I grew up watching all of the classic princess movies — Cinderella, Beauty & The Beast, Snow White, Sleeping Beauty, Mulan, Pocahontas, Aladdin… Thinking back, I probably dressed up as a princess most Halloweens. I’d eagerly tug on my mom’s sleeve whenever we walked near the Disney store at our local mall so that we could go in and join the numerous other squealing little girls in exploring the plethora of sparkling Disney merchandise surrounding us. And yet, my favorite color throughout the years has constantly been blue, I’ve always hated the color pink, and I even went through a “tom-boy” stage of wearing my baseball caps backwards. However, according to Peggy Orenstein, contributing writer for The New York Times, my exposure to such princess promotion should have molded me into a typical girlie-girl concerned with image and people-pleasing. In her article “What’s Wrong With Cinderella?”, Orenstein claims that films such as “The Little Mermaid” engrain a negative obsession over “body and beauty” that poses danger to young girls’ mental and physical health. She further proclaims that “Cinderella” is yet merely another one of Disney’s “symbol[s] of the patriarchal oppression of all women.”
Personally, I simply enjoyed watching the movies for their magical allure and entertaining story lines.
Yes, Orenstein was right in saying that “Cinderella doesn’t really do anything”, but is that something worth alarming over? While Cinderella wasn’t nearly as commanding a character as Disney’s modern leading ladies, she still exhibits virtuous characteristics. Though her wicked stepmother and stepsisters basically treat her as a slave in her own house, Cinderella remains hopeful that she will see better days and, most importantly, remains kind when it would be so much easier to give in to bitterness. While characters such as Cinderella were formulated based off of traditional 1950’s values and expectations, enjoying their movies doesn’t make a girl weak or dainty. Orenstein warns of the negative consequences of these princess films and merchandise that shape women with “conventionally feminine beliefs” who avoid using contraception. While it is improbable that every girl who watches princess movies will automatically turn into a pretty-in-pink wannabe, what’s wrong if a woman does hold such “conventionally feminine beliefs” or avoids using contraception? If those are individual decisions that were independently made by a woman, I don’t see a reason for worrying over them…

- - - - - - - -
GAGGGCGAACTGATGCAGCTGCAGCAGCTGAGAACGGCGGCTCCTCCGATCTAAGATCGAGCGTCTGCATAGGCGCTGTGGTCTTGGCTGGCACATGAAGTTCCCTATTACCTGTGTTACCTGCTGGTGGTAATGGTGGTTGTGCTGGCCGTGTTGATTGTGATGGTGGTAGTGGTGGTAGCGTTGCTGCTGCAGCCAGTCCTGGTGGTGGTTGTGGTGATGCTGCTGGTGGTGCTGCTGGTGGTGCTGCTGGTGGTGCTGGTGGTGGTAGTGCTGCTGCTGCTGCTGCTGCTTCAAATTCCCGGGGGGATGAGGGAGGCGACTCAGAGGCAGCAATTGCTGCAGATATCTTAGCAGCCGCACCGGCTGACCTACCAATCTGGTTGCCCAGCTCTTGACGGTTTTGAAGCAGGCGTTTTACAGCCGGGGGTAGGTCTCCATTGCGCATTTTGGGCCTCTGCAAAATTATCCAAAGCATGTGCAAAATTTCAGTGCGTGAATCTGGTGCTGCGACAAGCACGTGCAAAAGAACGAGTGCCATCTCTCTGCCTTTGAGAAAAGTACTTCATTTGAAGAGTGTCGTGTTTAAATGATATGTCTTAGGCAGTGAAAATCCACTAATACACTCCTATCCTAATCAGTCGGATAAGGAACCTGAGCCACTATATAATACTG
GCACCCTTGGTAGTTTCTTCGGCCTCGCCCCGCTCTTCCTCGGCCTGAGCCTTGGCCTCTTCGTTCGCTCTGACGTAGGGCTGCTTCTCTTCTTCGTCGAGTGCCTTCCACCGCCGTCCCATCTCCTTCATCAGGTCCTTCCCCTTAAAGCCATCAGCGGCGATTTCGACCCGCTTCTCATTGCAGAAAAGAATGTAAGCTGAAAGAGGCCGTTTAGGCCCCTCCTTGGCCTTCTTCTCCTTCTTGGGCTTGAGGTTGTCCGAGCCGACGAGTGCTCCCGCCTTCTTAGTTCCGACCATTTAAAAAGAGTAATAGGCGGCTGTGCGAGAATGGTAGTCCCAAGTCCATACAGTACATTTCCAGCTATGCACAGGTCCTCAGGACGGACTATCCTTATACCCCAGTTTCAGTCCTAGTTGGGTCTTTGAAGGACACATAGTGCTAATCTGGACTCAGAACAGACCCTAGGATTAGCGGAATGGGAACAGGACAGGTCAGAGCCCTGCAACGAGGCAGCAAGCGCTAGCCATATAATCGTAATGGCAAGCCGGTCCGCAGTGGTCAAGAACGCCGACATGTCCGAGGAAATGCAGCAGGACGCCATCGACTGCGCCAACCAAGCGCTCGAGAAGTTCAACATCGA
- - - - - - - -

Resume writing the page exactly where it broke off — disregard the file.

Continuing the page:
I DO, however, see a reason for concern over the “bad girl” stage that follows the princess era of a girl’s life. Orenstein describes how executives often incorporate more attitude and sass into their merchandise and promotions in order to appeal to the “big kids” and continue growing alongside the customer base. Club Libby Lu, for example, hosts makeover birthday parties for “tweens” at malls across the country. The store promotes rockstar and diva themes, dressing ten-year-olds in half-shirts and caking their faces with tacky make-up. While Club Libby Lu claims to foster a sense of “girl power”, they really are encouraging sexual appearance and behavior at an inappropriately young age. A concerned parent even said that her daughter’s friends where made to look like “little prostitutes.”
I say we should let little girls enjoy their childhood princess movies and focus more on cultivating positive behavior as they mature into young adults.